Posts Tagged ‘healthcare costs’



Heading to Belgium to Save More Than a Few (Healthcare) Bucks

August 6th, 2013
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What does that tell us about consumerism in healthcare?
Reading Sunday’s New York Times article, “For Medical Tourists, A Simple Math,” I was struck both by the reporting of drastic price differences between surgical procedures here and in Europe (Belgium, in this case) and the subsequent interest the article generated. Upon reviewing comments from readers, I noticed that most indicated that they were more than willing to travel overseas to find high quality – but cheaper – health services. And, in general, there was much broader interest in health service costs than in the past. I got the distinct impression that customers are “tuned in.”
 
We’ve discussed the evolving role of patients as consumers, and clearly prices may start to become transparent (or at least comparable) enough for true consumer market power to chip away at healthcare costs. The article profiles an American who compared hip replacement surgery options in Belgium and the United States: Belgium won the contest with a cost of $13,660, versus $78,000 on this side of the Atlantic. At that differential, and with rising co-pays and self-insurance, many among us would be willing to catch a flight across the ocean. Read the rest of this entry »

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Can Digital Health Technology Be Part of the Secret to a Long and Healthy Life?

July 12th, 2013
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A comprehensive study of American lifespans and health published in this week’s Journal of the American Medical Association, which has received much media coverage, shows that while Americans are living longer, those extra years are less healthy when compared to older people in other industrialized countries.
 
While the report notes that certain diseases, like strokes, colon and breast cancer, and AIDS, have seen decreases in incidence, most of the conditions leading to increased cost of healthcare (namely, obesity and its associated co-morbidities cardiovascular disease, diabetes, and asthma) are increasing, and can be prevented with behavior and lifestyle changes, earlier intervention and better management. But clearly, that prevention isn’t happening.
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New WellPoint Plan Increases Healthcare Consumer’s Level of “Skin in the Game”

July 9th, 2013
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When Warren Buffett used the phrase “skin in the game,” he referred to company managers investing in their own companies. In healthcare, we’ve discussed how equally important it is for consumers to also have some “skin in the game,” bearing at least some responsibility for their costs of care.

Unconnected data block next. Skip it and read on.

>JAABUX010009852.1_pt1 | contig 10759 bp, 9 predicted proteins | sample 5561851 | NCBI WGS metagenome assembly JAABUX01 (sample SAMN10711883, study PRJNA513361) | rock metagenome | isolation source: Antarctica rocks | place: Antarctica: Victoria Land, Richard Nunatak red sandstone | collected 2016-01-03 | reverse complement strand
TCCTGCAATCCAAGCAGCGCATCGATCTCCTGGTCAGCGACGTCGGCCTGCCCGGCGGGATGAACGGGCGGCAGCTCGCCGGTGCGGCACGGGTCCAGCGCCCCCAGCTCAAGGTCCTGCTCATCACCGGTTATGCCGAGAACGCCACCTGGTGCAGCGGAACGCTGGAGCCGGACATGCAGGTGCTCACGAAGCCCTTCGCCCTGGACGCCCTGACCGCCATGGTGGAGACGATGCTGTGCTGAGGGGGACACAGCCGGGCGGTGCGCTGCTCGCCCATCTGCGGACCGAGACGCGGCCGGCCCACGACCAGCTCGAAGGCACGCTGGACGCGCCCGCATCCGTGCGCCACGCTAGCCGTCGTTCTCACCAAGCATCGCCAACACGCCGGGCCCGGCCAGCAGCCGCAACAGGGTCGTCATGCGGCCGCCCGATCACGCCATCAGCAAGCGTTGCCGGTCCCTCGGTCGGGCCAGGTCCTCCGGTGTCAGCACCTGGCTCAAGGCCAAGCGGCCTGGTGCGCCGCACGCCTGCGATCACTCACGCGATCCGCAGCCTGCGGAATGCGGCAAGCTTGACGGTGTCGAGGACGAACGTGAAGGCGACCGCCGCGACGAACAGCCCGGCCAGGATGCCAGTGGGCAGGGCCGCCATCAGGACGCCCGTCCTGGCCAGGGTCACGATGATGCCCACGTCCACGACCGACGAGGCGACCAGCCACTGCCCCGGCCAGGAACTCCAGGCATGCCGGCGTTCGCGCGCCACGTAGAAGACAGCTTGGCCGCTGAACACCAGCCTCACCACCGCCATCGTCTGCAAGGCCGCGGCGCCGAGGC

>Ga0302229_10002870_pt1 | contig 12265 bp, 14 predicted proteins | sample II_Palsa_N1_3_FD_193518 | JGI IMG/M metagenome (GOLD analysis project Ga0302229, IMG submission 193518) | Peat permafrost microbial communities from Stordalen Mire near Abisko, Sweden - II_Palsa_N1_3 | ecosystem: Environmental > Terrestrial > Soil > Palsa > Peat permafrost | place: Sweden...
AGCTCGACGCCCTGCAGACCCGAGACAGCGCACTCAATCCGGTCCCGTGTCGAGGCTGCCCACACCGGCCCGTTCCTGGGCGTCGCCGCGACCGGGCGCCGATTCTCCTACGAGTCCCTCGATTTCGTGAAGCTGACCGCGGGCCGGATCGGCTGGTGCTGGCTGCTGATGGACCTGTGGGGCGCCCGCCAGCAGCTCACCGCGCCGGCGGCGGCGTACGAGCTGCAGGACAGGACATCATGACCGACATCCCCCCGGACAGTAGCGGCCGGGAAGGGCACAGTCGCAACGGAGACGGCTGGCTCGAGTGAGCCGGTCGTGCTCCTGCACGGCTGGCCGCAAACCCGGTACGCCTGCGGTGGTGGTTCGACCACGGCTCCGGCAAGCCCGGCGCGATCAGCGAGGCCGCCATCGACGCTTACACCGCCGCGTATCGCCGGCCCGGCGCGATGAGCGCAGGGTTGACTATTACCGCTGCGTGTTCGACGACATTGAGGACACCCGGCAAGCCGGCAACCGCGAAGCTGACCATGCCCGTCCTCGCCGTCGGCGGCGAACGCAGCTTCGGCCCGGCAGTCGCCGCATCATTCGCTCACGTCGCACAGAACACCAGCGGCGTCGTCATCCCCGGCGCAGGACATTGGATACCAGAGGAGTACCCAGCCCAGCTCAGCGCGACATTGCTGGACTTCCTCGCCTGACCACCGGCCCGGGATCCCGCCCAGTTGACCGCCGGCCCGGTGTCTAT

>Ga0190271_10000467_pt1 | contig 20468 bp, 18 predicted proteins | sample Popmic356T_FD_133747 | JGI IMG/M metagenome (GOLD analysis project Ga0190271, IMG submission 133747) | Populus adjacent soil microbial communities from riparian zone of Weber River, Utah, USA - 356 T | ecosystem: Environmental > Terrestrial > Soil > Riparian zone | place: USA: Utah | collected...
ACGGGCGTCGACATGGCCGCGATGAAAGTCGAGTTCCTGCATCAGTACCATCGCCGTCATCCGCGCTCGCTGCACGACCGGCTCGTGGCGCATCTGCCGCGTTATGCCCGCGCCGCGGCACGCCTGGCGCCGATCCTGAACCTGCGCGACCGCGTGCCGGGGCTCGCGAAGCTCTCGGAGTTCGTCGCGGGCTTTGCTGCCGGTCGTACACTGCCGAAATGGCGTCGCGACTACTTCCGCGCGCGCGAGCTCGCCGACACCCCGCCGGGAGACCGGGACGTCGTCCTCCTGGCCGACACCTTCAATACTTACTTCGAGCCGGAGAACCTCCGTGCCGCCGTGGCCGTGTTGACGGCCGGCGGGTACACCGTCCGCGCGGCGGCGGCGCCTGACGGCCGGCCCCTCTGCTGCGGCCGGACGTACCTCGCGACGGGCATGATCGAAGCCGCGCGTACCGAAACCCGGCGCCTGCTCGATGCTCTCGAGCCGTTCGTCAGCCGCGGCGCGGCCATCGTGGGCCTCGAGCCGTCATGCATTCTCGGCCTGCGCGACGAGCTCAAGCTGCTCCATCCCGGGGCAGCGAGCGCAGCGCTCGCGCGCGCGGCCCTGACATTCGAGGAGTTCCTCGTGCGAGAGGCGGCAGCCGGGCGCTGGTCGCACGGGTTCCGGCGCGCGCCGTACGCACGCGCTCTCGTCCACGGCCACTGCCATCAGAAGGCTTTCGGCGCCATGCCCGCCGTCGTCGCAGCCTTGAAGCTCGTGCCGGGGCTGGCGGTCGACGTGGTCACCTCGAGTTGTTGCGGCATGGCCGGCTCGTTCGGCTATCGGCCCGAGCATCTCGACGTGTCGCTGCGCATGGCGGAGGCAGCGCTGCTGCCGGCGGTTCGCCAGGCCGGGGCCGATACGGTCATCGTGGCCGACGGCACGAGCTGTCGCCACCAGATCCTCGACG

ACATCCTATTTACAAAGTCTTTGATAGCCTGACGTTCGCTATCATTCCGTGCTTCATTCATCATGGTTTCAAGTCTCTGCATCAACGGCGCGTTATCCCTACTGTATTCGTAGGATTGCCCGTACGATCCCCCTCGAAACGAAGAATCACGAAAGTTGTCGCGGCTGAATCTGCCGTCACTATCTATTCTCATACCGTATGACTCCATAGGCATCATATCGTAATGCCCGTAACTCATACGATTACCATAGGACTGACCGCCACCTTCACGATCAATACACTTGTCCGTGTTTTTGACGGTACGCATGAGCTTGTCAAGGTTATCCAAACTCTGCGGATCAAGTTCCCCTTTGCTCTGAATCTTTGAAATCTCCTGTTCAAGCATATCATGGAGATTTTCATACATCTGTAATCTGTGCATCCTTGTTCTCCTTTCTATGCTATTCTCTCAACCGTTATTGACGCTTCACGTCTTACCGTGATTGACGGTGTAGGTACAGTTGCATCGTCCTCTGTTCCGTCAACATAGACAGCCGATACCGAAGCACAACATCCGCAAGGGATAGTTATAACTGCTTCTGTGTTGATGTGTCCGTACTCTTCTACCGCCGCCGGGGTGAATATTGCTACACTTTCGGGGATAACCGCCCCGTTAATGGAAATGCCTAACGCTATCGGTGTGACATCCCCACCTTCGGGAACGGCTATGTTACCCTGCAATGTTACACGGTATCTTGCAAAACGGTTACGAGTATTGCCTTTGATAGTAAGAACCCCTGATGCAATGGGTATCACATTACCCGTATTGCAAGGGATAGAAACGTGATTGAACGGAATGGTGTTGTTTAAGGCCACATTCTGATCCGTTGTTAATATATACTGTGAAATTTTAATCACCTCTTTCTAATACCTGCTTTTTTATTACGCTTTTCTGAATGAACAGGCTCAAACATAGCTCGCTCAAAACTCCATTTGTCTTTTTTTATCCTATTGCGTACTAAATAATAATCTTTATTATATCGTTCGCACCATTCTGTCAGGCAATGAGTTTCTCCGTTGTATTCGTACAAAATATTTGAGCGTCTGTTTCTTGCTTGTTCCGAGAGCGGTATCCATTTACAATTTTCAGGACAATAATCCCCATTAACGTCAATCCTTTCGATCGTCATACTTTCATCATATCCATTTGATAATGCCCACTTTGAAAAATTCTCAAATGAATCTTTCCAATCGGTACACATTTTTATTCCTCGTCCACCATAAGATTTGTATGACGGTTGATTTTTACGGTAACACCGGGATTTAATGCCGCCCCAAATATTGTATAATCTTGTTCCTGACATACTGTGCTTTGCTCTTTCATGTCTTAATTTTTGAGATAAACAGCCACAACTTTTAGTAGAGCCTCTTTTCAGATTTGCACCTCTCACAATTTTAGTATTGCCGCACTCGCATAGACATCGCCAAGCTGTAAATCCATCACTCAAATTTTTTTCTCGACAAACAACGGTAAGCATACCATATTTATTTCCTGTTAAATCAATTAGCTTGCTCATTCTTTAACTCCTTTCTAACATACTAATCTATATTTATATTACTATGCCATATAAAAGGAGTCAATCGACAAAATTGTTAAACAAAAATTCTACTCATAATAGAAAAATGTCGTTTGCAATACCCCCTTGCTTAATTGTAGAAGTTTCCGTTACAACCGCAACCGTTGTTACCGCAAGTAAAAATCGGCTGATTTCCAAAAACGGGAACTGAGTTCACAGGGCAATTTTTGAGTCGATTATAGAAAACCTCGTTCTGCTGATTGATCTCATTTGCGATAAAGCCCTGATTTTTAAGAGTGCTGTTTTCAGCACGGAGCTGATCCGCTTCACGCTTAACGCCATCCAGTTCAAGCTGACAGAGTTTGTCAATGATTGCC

A recent Wall Street Journal article (subscription required) discusses how WellPoint, the nation’s second-largest health insurer, has developed a group plan in which consumers would be responsible for the cost of medical services in excess of that offered by their employer plans. While WellPoint’s idea doesn’t appear groundbreaking at first, this type of plan would dramatically shift the dynamics of healthcare costs.
 
Here is how the Journal’s Anna Wilde Matthews described the WellPoint plan:
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Medicare’s Data Release Places More Power in Hands of Informed Medical Consumers

May 8th, 2013
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Today, Medicare is releasing data on in-patient hospital costs across the country to provide consumers/patients with cost comparison information. Unsurprisingly, the data are interesting and price discrepancies staggering, but the release of the data itself is also fascinating as yet another example of big government opening its vaults, so to speak, as well as adding more momentum to the power shift in healthcare from physicians/providers toward consumers/patients.
 
This move clearly speaks to the idea that access to information can drive behavior/decision making and that access to cost information can harness the power of the medical consumer to drive costs down.
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Health IT’s Sharpening Focus: Calibrating Health Care

September 19th, 2012
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Sometimes the state of healthcare seems more like the movie “Snakes on a Plane” rather than the symbol of the serpent entwined on the Rod of Asclepius (the Greek god associated with healing and medicine). The movie title alone conjures pretty frightening images. The good news is that the rising numbers for healthcare investment, information technology spending, and consumer behavior related to their healthcare choices reveal a course change that’s not reptilian at all: 

  • According to a recent report in MedCity News, healthcare spending on telecommunications will outpace overall healthcare industry growth rates—climbing to $14.4 billion by 2017, at an annual growth rate of 10 percent.
  • Venture capitalists and incubators are researching both life sciences companies and IT companies—they could create matches between life science innovators and IT to spur more digital health innovations.
  • Improved networks and information technology are allowing providers to leverage their traditional medical care resources (e.g., hospitals, clinics, equipment) across a larger base of remote patients. These networks and electronic health records (EHR) will allow collaboration among clinicians, care teams, patients and provider organizations. Read the rest of this entry »

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